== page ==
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Origin of the name PHILIP.
Etymology of the name PHILIP.
Meaning of the baby name PHILIP.

  

PHILIP.  From Greek Philippos (q.v.), meaning "fond of horses."  Usage:  America, England, Germany.
    Philip Milton Roth, an American novelist.  Philip Wiegratz, a German child actor.  Philip Arthur Larkin (d. 1985), was an English poet, and novelist. (Wiki)

PHILIP.  [Greek Philippos = "fond of horses"].
    (1) Philip, the Husband of Herodias.—A son of Herod the Great by the most celebrated of his wives, Mariamne (Josephus, Antiq. XVIII. v. 4; Wars, I. xxviii. 4).  At one time he was placed after Antipater in succession to the throne (Antiq. XVII. iii. 2; Wars, I. xxix. 2).  He married Herodias, but Herod Antipas, his brother (having the same father, but not the same mother), made guilty approaches to Herodias, who, abandoning her proper husband, went off with her paramour, and lived with him as his wife (Antiq. XVIII. v. 1).  When Mariamne was disgraced, her son Herod (Philip) was struck out of the succession to the throne (Wars, I. xxxii. 7).  Josephus calls him simply "Herod."  The New Testament denominates him "Philip" (Matt. xiv. 3; Mark vi. 17; Luke iii. 19).
     (2) Philip, the Tetrarch.—Another son of Herod the Great.  The mother in this case was Cleopatra of Jerusalem.  He was brought up at Rome (Joseph. Antiq. XVII. i. 3; Wars, I. xxviii. 4).  He advocated the claims of Archelaus to succeed their common father, and was himself appointed by Augustus Cæsar over "Batanea, Trachonitis, Auranitis, and certain parts of Zeno's house about Jamnia" (Wars, II. vi. 1-3; cf. also Antiq. XVII. xi. 4).  He is the Philip described by St. Luke as "tetrarch of the region of Ituræa and Trachonitis" in the fifteenth year of Tiberius Cæsar when John the Baptist began his public life (Luke iii. 1).  He married Salome, the daughter of Herod the tetrarch by Herodias (Antiq. XVIII. v. 4).  He built (or enlarged) a city called Paneas, at the source of the Jordan.  He named it Cæsarea.  It is the Cæsarea-Philippi of Scripture.  He also raised the village of Bethsaida to the dignity of a city, and fortifying Sepphoris, made it the capital of Galilee (Antiq. XVIII. ii. 1; Wars, II. ix. 1).  He reigned thirty-seven years (from B.C. 4 to A.D. 34), dying in the twentieth year of Tiberius Cæsar.  Josephus gives Philip an excellent character (Antiq. XVIII. iv. 6).  Coins of his have been found inscribed with his title, Tetrarkhos.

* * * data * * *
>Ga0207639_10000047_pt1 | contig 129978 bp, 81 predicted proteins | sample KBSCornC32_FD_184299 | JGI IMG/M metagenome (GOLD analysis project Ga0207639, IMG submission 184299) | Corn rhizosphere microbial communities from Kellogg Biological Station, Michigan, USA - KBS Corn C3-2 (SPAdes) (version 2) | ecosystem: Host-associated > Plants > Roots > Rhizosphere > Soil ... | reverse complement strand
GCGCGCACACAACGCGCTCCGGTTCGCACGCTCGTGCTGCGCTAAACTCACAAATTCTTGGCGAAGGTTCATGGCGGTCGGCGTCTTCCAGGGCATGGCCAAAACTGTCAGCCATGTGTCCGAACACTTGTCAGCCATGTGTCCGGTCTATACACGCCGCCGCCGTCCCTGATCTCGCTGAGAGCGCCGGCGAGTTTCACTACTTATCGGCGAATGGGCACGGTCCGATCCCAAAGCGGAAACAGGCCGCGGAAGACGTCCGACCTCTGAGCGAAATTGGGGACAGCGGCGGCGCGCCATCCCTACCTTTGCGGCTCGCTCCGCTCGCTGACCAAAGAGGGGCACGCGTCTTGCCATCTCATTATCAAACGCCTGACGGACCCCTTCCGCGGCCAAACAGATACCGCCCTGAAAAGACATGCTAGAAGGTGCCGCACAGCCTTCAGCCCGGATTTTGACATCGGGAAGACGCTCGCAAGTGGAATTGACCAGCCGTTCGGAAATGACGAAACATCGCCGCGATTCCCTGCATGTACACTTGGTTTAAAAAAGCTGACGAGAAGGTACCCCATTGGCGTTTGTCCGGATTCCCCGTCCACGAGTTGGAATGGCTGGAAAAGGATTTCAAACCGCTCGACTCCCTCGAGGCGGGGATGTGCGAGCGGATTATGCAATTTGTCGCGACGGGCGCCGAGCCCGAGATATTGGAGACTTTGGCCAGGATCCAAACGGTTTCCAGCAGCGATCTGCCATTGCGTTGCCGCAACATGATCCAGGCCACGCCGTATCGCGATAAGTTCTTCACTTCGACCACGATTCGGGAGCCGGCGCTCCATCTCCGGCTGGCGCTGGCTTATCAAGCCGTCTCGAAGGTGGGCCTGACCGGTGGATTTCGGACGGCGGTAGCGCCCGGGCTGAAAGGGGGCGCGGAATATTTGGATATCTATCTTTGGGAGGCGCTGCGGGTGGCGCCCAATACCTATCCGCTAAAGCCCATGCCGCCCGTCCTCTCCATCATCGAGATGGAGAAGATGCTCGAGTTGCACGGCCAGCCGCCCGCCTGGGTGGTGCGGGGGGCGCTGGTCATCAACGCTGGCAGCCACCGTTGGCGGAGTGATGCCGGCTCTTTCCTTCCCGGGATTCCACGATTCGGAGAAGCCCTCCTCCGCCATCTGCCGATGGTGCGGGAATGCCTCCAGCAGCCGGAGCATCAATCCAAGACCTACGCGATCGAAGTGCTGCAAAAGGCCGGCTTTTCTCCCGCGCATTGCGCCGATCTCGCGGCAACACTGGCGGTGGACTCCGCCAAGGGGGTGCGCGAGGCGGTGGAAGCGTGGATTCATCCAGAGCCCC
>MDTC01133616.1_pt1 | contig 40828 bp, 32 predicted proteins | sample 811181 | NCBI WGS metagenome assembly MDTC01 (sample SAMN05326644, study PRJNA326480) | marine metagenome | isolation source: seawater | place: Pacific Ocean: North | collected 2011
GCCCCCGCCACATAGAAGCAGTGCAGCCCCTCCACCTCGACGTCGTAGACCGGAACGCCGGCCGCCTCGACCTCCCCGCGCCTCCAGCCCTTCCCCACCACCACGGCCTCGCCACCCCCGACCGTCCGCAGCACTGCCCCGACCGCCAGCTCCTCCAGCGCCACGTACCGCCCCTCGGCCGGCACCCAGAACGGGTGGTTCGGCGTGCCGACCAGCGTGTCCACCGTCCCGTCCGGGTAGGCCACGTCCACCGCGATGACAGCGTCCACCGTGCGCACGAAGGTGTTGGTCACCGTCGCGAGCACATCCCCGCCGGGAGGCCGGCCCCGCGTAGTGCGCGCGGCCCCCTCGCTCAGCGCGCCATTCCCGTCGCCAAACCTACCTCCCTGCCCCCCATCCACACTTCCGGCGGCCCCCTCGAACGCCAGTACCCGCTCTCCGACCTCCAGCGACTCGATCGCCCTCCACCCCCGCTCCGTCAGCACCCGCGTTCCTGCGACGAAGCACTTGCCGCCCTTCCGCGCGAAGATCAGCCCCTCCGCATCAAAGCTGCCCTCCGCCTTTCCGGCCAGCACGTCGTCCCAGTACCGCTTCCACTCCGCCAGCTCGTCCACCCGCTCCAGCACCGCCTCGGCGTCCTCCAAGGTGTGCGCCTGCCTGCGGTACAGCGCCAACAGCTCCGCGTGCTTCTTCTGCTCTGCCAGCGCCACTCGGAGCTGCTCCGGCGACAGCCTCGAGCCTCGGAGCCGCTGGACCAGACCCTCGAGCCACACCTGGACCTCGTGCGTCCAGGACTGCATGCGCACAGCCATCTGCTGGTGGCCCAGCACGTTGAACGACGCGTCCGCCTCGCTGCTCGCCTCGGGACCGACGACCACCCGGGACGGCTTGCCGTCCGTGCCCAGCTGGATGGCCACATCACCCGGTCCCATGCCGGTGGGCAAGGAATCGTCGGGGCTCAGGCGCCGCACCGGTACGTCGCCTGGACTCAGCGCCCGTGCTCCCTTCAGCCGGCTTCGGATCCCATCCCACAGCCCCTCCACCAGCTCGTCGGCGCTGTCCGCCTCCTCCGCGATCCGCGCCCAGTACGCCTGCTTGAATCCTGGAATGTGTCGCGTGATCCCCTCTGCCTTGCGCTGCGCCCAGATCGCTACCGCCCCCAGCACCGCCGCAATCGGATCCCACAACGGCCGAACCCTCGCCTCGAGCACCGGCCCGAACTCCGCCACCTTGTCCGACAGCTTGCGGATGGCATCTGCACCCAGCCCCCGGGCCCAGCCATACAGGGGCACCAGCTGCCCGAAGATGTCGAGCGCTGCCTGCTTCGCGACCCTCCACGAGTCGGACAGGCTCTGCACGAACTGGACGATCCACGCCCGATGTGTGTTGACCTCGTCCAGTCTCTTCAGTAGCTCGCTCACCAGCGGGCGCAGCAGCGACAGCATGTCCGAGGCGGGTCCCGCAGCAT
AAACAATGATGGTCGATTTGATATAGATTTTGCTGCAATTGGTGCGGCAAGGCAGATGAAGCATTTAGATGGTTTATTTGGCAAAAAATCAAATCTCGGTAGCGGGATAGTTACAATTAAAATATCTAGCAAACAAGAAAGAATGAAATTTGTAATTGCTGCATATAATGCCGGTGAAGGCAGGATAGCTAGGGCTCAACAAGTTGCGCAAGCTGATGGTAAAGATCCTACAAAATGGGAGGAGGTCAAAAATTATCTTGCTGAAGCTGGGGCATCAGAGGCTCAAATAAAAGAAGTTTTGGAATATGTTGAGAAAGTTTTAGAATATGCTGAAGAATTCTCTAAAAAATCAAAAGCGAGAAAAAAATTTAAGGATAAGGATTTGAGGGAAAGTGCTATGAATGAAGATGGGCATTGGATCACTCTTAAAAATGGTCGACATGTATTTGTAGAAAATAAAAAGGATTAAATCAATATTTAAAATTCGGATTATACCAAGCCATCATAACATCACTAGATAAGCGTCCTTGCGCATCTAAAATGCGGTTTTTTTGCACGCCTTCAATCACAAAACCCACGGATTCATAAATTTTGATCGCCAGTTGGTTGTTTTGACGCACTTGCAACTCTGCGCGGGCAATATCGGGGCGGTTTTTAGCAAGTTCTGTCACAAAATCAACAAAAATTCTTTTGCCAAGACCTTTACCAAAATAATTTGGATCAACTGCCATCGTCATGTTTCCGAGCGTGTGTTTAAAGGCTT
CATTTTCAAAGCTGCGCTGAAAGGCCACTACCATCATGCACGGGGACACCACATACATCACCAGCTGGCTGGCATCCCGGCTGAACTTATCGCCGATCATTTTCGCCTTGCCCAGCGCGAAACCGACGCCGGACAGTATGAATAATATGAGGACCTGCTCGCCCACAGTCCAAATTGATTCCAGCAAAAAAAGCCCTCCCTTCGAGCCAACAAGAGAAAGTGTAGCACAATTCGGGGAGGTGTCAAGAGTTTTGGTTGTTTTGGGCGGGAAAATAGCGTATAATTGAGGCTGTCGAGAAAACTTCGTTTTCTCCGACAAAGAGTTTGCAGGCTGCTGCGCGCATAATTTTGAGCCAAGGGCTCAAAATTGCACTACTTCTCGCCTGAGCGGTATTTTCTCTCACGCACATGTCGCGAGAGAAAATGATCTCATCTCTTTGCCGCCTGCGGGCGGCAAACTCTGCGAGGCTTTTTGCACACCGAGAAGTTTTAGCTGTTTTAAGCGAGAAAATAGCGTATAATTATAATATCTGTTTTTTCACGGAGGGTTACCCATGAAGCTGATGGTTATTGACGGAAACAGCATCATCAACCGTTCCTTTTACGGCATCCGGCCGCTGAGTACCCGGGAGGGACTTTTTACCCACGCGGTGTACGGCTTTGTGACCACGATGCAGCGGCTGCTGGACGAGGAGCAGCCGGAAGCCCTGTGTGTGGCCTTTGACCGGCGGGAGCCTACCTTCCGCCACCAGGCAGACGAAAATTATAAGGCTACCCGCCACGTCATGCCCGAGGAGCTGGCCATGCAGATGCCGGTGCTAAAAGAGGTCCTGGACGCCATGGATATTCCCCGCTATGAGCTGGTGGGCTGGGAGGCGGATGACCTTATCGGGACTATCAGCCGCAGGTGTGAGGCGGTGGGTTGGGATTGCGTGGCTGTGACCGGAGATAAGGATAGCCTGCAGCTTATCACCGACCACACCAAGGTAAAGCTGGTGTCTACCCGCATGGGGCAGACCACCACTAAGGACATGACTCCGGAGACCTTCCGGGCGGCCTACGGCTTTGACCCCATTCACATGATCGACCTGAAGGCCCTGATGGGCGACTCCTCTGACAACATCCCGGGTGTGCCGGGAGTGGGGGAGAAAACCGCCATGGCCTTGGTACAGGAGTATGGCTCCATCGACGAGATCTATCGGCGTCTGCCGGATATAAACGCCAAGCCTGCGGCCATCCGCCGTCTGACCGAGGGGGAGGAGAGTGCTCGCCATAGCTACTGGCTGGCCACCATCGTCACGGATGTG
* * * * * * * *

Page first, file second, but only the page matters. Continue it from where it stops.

(3) Philip the Apostle.—One of the apostles of our Lord, mentioned just before Bartholomew in Matt. x. 3; Mark iii. 18; Luke vi. 14; but in Acts i. 13 having the two separated by the name of Thomas.  Philip was a native of Bethsaida, and when called by Jesus, lost no time in informing his friend Nathanael (who was probably Bartholomew under another name) that he had found Him of whom Moses and the prophets wrote (John i. 43-48).  When our Lord was about to perform the miracle of feeding the five thousand, He, with the design of proving Philip, put the question, "Whence are we to buy bread that these may eat?"  To which Philip replied, "Two hundred pennyworth of bread is not sufficient for them, that every one may take a little" (John vi. 6, 7).  When, on the day of the triumphal entry into Jerusalem, certain Greeks desired to see Jesus, they applied to Philip, who put them in communication with the great Being they wished to behold (xii. 20-23).  Soon afterwards he applied to Jesus to show him the Father (xiv. 8-12).  He is named after the resurrection as one of the apostles who met in the upper chamber (Acts i. 13).  This is the last authentic notice we have of him; ecclesiastical traditions regarding his future life being confused and contradictory.
     (4) Philip the Evangelist.—He was one of the seven men chosen to look after the interests of the widows and the poor generally in the Church at Jerusalem, and is mentioned next in order to the martyr Stephen (Acts vi. 5).  If this had been all, he would not have been called, as he is in Acts xxi. 8, an evangelist.  Immediately after the death of Stephen, Philip visited Samaria, preached the Gospel, wrought miracles, and made many converts.  Among them was Simon the sorcerer, popularly known as Simon Magus (Acts viii. 5-25).  Afterwards, by direction of an angel, he went along the road from Jerusalem to Gaza, on which, after a time, he met, preached to, and baptised the Ethiopian eunuch (26-39).  He afterwards visited Azotus (Ashdod), and then went on preaching till he reached Cæsarea (40).  He was still in that city when Paul passed through it on his last journey to Jerusalem; and the fact is noted that Philip had four virgin daughters who had the gift of prophecy (xxi. 8, 9). (The Sunday School Teacher's Bible Manual, Hunter, 1894)

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